Art and Fran Taylor of Safety Harbor celebrated their 60th wedding anniversary during Christmas in Cleveland, where they welcomed a great-granddaughter to the family.
The couple wed Feb. 26, 1950, in Cleveland Heights, Ohio, and came here in 1990 from Shaker Heights, Ohio.
The Taylors, now retired, owned and operated a supermarket and were in the food business for many years.
They are members of Amber Glades Estates, and both have been longtime volunteers at Morton Plant Hospital.
He has been a Mason for 60 years and she a 30-year member of the Order of the Eastern Star.
The couple enjoys traveling, particularly taking cruises. Their future plans include a cross-country train trip.
The have three children and six grandchildren.
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Former Pinellas County Commissioner Sallie Parks was awarded Gov. Charlie Crist's Point of Light Award at the Feb. 16 meeting of the Pinellas County Commission and will be honored at a reception hosted by Crist later this year at the governor's mansion.
She was nominated for the award by Rep. Tom Anderson, R-Dunedin, for her contributions to the community as a county commissioner, a volunteer board member and chairwoman for numerous nonprofit organizations.
Pinellas County "is a much better place to live because of all the volunteer work by Sallie Parks, especially serving our seniors," Anderson wrote. "Leaders like Sallie Parks transform a community."
Parks served on the County Commission from 1992 to 2000.
She was the first executive director of the Pinellas County Arts Council, joining the startup agency in 1976, where she developed programs and services to support artists, arts organizations and youth education programs.
A longtime Rotarian, Parks was president of one of the two Rotary Clubs in Dunedin responsible for building the Rotary Centennial Nature Center at Honeymoon Island.
In 1997, she founded the Pinellas program of the Practical Academic Cultural Education Center for Girls, the eighth of 19 centers statewide. This nonprofit delinquency prevention program targets the needs of girls age 12 to 18 who are at risk of entering the juvenile justice system.
Parks was most recently appointed to the board of governors of the Pinellas Community Foundation and is again president-elect of the Area Agency on Aging of Pinellas-Pasco. She also helped establish the Silver Alert initiative in Pinellas County.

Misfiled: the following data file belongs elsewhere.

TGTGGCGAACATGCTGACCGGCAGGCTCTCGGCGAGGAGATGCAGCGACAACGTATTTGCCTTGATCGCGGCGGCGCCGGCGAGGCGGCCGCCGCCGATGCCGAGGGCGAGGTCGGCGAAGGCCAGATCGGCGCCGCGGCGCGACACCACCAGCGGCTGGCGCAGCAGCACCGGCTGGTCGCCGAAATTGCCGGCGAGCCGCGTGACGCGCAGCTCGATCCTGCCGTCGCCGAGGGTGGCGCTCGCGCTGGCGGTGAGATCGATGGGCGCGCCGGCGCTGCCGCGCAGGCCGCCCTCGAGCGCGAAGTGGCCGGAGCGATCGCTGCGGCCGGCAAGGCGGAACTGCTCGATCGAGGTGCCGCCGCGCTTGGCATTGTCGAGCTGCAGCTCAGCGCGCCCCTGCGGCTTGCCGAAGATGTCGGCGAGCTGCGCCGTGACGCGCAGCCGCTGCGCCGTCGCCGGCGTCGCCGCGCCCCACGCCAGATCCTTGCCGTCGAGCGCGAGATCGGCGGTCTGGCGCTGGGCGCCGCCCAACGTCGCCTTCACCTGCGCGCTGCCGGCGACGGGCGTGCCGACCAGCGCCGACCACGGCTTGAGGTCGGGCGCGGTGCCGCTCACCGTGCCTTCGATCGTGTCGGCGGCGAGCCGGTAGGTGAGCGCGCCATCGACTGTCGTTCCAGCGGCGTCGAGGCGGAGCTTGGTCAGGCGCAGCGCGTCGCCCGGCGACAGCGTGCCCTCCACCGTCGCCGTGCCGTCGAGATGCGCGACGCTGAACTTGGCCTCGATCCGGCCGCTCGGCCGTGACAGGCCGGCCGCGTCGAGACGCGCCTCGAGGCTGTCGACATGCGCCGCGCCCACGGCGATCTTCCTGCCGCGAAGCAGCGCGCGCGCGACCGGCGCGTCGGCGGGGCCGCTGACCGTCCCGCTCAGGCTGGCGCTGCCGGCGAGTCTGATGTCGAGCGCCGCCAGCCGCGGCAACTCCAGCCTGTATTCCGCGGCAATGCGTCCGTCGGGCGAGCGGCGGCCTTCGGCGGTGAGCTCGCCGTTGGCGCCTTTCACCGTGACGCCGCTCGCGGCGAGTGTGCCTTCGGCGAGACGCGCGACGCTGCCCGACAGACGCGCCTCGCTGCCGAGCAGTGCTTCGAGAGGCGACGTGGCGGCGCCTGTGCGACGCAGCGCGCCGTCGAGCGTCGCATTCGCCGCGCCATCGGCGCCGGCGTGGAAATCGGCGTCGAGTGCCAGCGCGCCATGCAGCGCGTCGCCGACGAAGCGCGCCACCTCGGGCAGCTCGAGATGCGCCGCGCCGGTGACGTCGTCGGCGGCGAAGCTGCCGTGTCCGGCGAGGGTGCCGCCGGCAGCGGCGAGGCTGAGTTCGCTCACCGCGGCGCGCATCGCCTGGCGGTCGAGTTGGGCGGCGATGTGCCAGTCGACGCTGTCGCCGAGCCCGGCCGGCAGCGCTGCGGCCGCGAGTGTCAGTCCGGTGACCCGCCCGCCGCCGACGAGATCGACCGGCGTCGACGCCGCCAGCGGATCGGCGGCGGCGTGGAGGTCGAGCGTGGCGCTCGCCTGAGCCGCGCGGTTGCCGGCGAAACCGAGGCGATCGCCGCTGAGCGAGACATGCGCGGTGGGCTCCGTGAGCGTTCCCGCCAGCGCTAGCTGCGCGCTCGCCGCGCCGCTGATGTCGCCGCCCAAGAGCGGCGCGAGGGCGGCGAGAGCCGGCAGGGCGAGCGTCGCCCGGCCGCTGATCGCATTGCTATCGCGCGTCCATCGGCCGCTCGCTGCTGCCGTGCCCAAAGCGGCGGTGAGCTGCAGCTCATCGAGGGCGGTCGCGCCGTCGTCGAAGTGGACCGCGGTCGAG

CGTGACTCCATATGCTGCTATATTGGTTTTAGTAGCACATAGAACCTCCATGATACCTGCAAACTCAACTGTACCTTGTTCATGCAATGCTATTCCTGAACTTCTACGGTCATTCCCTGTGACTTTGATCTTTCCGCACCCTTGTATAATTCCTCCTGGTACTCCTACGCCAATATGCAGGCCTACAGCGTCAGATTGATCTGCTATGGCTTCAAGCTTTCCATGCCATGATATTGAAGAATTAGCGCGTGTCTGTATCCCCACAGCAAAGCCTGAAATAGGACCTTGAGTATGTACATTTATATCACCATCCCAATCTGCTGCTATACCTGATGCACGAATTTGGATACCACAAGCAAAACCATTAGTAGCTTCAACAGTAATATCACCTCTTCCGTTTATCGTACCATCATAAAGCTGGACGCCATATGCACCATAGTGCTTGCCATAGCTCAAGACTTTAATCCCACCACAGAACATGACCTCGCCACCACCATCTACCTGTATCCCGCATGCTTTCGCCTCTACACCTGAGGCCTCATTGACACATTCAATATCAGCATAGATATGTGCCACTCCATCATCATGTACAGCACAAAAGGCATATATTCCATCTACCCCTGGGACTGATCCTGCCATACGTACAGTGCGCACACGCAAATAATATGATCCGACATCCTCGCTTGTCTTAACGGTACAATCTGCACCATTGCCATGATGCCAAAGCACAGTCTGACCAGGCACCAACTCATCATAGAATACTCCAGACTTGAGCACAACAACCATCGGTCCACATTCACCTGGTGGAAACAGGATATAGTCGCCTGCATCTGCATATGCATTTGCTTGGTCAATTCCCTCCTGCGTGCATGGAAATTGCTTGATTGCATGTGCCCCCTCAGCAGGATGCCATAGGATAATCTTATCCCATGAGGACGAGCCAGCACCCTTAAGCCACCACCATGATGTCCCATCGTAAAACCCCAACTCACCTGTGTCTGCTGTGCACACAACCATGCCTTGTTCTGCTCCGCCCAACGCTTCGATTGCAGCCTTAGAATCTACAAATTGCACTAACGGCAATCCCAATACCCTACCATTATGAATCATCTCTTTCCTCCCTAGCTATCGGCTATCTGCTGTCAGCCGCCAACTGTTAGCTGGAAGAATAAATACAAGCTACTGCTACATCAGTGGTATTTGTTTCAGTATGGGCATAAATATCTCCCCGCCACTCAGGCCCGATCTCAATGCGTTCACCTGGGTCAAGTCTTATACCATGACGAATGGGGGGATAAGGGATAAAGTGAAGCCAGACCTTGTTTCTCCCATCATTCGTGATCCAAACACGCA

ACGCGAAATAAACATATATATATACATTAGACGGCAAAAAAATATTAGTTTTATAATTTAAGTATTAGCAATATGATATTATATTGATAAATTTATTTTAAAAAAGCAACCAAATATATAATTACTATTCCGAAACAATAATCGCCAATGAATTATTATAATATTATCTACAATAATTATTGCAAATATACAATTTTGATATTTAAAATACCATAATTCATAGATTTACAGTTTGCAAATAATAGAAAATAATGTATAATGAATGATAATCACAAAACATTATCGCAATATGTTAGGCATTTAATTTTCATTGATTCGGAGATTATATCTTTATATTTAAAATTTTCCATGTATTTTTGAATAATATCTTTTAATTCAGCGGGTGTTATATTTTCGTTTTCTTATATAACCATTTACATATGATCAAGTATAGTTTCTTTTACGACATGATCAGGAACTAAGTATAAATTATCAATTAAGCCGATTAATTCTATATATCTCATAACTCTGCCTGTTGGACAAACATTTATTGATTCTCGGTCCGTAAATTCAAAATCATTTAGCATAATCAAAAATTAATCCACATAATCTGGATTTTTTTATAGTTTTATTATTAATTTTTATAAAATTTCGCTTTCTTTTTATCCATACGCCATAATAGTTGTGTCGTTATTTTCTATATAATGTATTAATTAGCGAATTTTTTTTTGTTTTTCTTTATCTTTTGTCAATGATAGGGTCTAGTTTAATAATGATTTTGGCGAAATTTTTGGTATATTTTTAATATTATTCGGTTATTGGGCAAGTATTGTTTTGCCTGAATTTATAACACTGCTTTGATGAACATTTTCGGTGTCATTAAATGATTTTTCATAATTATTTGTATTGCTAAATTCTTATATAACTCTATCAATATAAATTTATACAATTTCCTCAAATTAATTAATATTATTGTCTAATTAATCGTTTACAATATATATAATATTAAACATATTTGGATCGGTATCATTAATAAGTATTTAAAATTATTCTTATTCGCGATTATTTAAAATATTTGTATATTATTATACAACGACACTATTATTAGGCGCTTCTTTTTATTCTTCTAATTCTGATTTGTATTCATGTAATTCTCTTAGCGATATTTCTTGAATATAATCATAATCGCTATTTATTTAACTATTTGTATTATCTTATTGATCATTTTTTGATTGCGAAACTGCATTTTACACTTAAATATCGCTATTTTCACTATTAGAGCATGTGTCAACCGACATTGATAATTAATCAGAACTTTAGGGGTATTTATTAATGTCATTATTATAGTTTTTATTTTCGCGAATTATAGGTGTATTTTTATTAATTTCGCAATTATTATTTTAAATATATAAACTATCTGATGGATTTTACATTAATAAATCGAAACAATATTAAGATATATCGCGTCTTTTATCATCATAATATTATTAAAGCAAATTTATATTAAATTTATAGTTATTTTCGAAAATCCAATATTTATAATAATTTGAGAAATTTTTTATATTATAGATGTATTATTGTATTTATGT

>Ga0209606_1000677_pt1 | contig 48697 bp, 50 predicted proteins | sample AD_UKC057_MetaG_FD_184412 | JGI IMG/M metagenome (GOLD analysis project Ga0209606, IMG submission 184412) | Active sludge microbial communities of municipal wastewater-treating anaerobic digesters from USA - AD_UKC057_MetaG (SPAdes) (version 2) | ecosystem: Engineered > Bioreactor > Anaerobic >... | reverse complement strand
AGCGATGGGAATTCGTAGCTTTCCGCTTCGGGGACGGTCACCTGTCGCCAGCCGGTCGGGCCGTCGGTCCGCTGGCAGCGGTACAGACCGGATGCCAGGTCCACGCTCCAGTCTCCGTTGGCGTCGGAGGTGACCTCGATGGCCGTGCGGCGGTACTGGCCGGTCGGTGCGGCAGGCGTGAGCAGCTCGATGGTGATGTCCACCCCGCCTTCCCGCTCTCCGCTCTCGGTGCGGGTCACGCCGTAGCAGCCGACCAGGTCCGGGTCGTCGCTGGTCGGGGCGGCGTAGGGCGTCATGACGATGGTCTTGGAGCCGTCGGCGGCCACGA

The governor's Points of Light Program was established in February 2000 to recognize Florida residents and organizations demonstrating exemplary volunteer services in their community.
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Five Pinellas County schools seniors have been named candidates in the prestigious Presidential Scholars program. They were selected from about 3.2 million students expected to graduate from U.S. high schools this year.
The two North Pinellas students are Robert Ulseth and Adam Kraus, both students at Palm Harbor University High School and members of its International Baccalaureate program.
Inclusion in the Presidential Scholar's program is one of the highest honors bestowed upon graduating high school seniors. The candidates are selected on the basis of superior academic and artistic achievements, leadership qualities, strong character and involvement in community and school activities.
Ulseth, a musician, is also fluent in Spanish and plans to major in psychology or Spanish.
Becoming ambassador to the United Nations and humanitarian work are goals for Kraus.
Five hundred semifinalists will be selected in April; the U.S. Department of Education will announce them in May. The following month, they will be recognized at a ceremony in Washington, where they will receive medallions and participate in events with their elected representatives and educators.